People eating pheasant killed by lead shot are “unwittingly eating lead, which is toxic”, according to a study.
Researchers examined the carcasses of eight wild-shot common pheasants, killed on a farmland shoot using lead shotgun ammunition and on sale in a UK butcher’s shop.
They found small lead fragments embedded in every pheasant, in addition to lead shotgun pellets in seven of them.
Lead shotgun pellets often fragment on impact within the bodies of game birds, leaving small lead particles in the meat which are difficult for consumers to detect and remove.
The researchers found up to 10mg of tiny lead shards per pheasant, all of which were much too small to be detected by eye or by touch.
Lead is toxic to humans when absorbed by the body and there is no known safe level of exposure.
It accumulates in the body over time and can cause long-term harm, including increased risk of cardiovascular disease and kidney damage in adults.
It is known to lower IQ in young children, and affect the neurological development of unborn babies.
Professor Rhys Green, of Cambridge University’s Department of Zoology, said: “While lead gunshot continues to be used for hunting, people who eat pheasants and other similar game birds are very likely to be also consuming a lot of tiny lead fragments.
“It seems to have been widely assumed in the past that a lead shot embedded in a pheasant carcass remained intact, and could be removed cleanly before the pheasant was eaten – removing any health risk.
“Our study has shown the extent to which this is really not the case.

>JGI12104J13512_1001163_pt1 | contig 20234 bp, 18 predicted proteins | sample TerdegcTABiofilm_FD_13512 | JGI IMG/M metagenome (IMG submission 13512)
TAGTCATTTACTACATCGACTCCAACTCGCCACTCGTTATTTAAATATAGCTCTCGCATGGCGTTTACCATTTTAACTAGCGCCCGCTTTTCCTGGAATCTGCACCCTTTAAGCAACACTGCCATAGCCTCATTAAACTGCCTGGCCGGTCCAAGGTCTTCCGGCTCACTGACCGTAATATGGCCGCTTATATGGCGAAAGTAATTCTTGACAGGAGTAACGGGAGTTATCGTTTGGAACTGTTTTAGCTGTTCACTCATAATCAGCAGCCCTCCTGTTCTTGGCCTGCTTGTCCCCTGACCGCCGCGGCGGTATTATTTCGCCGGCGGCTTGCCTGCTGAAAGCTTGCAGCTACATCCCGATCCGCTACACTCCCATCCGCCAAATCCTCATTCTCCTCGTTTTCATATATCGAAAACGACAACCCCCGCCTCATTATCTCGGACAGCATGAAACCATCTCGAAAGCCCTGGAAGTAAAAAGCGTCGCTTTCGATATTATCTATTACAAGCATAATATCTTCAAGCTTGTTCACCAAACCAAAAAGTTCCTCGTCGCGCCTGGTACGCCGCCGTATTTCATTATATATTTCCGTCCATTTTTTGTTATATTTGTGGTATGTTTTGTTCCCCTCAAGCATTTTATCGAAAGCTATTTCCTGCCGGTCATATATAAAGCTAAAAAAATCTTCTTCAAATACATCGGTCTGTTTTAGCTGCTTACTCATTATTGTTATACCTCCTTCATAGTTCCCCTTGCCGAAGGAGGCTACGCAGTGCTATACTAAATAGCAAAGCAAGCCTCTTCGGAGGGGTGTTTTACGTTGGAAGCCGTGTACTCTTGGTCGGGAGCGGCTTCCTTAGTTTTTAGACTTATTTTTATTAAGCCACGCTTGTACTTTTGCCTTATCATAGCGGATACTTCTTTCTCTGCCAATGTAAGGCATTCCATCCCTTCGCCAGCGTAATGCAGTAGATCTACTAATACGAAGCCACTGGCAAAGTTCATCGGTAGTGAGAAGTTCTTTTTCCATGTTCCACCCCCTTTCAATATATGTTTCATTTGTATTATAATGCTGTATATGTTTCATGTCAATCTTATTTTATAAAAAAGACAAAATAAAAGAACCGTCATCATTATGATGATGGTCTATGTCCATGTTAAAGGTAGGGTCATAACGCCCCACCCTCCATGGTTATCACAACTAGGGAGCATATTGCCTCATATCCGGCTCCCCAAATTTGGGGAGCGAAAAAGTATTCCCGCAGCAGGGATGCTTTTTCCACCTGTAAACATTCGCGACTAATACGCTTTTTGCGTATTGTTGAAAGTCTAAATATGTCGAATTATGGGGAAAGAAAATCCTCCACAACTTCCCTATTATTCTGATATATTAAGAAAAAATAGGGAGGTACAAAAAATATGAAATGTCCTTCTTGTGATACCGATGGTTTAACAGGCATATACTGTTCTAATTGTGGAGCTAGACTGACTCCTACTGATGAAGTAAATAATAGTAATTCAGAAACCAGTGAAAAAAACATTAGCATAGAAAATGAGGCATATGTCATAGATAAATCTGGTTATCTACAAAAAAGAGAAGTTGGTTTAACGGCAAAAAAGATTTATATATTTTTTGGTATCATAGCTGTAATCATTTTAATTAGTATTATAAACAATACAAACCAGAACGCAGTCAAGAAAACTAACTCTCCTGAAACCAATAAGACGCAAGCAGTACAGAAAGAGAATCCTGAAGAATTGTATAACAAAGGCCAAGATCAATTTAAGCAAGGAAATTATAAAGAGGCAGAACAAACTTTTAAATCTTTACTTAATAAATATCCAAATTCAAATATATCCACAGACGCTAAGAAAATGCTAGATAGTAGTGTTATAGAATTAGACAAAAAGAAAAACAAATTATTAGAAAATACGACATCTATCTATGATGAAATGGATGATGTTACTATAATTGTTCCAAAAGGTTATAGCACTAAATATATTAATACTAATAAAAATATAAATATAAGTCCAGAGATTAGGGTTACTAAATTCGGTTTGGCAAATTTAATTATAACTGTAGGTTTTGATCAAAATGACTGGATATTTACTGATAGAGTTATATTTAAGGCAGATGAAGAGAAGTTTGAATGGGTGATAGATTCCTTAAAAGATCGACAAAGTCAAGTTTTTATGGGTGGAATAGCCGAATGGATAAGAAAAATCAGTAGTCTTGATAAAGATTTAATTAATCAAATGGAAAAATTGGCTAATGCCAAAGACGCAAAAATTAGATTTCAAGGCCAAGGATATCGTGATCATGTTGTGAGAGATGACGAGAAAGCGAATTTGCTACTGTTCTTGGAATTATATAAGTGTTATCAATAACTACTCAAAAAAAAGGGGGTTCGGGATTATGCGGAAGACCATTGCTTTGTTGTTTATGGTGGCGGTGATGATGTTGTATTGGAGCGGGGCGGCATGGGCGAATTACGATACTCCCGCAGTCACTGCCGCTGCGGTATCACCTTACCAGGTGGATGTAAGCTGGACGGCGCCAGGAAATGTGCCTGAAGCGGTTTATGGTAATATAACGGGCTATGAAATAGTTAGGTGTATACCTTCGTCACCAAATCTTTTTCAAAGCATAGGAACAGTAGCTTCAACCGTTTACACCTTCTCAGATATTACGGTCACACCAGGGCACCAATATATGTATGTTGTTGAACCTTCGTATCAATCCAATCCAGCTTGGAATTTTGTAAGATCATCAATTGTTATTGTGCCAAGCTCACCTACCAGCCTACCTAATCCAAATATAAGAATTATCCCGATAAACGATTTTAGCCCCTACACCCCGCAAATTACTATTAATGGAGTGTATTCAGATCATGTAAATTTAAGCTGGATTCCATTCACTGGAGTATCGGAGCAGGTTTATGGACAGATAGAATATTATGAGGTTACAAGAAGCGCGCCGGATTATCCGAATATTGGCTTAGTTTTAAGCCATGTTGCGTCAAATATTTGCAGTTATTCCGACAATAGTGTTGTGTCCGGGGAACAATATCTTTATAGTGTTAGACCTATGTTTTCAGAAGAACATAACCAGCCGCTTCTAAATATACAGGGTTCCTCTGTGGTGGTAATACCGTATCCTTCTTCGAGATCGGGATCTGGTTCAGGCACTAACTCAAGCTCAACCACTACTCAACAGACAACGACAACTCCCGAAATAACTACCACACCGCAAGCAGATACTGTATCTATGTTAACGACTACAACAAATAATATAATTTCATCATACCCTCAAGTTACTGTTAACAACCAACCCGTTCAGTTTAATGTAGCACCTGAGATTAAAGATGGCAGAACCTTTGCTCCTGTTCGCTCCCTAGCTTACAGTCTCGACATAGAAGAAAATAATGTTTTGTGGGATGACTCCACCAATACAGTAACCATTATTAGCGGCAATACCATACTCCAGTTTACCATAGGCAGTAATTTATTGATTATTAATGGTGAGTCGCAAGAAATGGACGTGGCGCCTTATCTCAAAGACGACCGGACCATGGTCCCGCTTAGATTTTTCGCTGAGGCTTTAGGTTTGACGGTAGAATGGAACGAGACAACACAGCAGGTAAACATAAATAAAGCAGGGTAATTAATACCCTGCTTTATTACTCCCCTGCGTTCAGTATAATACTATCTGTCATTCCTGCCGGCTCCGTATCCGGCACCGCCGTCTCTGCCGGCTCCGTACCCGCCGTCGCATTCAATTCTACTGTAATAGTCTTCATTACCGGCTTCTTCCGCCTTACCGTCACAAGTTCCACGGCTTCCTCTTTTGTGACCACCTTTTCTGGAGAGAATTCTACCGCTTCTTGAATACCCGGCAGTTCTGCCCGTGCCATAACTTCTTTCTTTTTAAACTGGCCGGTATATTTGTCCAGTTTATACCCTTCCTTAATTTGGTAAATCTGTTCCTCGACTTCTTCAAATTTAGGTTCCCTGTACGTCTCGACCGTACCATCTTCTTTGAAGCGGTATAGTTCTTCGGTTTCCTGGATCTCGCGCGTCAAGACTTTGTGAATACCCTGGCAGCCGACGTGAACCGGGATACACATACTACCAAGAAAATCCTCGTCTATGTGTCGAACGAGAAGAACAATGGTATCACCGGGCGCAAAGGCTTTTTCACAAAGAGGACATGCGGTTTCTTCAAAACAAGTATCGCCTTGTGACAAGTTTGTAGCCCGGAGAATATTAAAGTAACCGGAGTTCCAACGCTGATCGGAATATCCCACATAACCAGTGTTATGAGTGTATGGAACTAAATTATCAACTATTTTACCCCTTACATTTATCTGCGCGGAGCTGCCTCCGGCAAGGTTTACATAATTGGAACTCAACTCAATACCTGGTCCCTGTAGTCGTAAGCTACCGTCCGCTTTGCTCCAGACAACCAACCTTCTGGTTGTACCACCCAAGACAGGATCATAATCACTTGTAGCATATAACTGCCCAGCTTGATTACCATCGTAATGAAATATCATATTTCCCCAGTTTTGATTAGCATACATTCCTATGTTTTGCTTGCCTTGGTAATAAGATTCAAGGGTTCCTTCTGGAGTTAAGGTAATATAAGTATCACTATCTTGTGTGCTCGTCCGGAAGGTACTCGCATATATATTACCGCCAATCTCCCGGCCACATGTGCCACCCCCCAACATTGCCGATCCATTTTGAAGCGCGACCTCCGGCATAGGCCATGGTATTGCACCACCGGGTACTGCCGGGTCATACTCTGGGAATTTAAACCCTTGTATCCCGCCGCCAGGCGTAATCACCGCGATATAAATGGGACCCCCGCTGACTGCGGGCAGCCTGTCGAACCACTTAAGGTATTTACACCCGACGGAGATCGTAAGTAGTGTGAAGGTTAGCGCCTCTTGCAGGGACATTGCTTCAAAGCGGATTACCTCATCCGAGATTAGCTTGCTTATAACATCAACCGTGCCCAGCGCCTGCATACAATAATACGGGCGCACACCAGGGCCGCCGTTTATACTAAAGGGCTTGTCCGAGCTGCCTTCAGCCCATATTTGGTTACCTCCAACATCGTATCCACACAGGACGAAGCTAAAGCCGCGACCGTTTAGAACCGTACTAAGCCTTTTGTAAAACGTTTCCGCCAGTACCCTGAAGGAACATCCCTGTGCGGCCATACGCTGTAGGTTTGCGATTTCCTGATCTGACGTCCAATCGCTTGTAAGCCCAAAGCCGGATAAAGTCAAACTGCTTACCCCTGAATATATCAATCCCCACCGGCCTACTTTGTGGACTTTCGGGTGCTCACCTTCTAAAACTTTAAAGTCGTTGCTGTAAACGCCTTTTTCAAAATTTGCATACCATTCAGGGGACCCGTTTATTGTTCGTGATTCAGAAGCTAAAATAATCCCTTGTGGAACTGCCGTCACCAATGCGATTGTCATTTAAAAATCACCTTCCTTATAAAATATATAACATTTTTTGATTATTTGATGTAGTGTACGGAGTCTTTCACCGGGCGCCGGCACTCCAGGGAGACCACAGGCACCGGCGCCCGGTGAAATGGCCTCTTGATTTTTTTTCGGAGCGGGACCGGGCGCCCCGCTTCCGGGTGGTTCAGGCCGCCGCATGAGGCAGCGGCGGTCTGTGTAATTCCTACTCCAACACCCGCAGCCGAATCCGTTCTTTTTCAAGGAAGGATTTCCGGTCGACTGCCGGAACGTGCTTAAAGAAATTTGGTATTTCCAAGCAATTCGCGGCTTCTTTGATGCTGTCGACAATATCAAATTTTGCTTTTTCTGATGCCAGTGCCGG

“By eating pheasant, people are also unwittingly eating lead, which is toxic.”
Prof Green, who is first author of the study, continued: “One pheasant is a reasonable meal for two or three people.
“Consuming this much lead occasionally wouldn’t be a great cause for concern – but we know that there are thousands of people in the UK who eat game meat, often pheasant, every week.”
Around 11,000 tonnes of meat from wild-shot game birds, mostly pheasant, are eaten in the UK every year, according to the study, and virtually all pheasants shot in the UK for human consumption are killed using lead shot.
The researchers used a high-resolution CT (computerised tomography) scanner to locate the lead fragments in the pheasant meat in three dimensions, and measure their size and weight.
The meat was then dissolved, allowing the larger fragments to be extracted and analysed further to confirm they were lead.
An average of 3.5 lead pellets and 39 lead fragments of less than 1mm wide were detected per pheasant, and the smallest fragments were 0.07mm wide.
The lead pieces were widely distributed within the birds’ tissues and some of the small fragments were more than 50mm from the nearest lead shot pellet.
Prof Green added: “It’s rare for people eating game meat to accidentally eat a whole lead shot, because they’re cautious about damaging their teeth and know to check for lead shotgun pellets in the meat.
“But the lead fragments we found in pheasant carcasses were so tiny and widely distributed that it’s very unlikely they would be detected and removed.”
There are no UK or EU regulations about the maximum allowable levels of lead in human food from wild-shot game animals.
The Health and Safety Executive (HSE) is currently preparing a case for banning the use of lead ammunition for hunting in the UK, and the European Chemicals Agency is doing the same for Europe.
– The research is published in the journal PLOS One.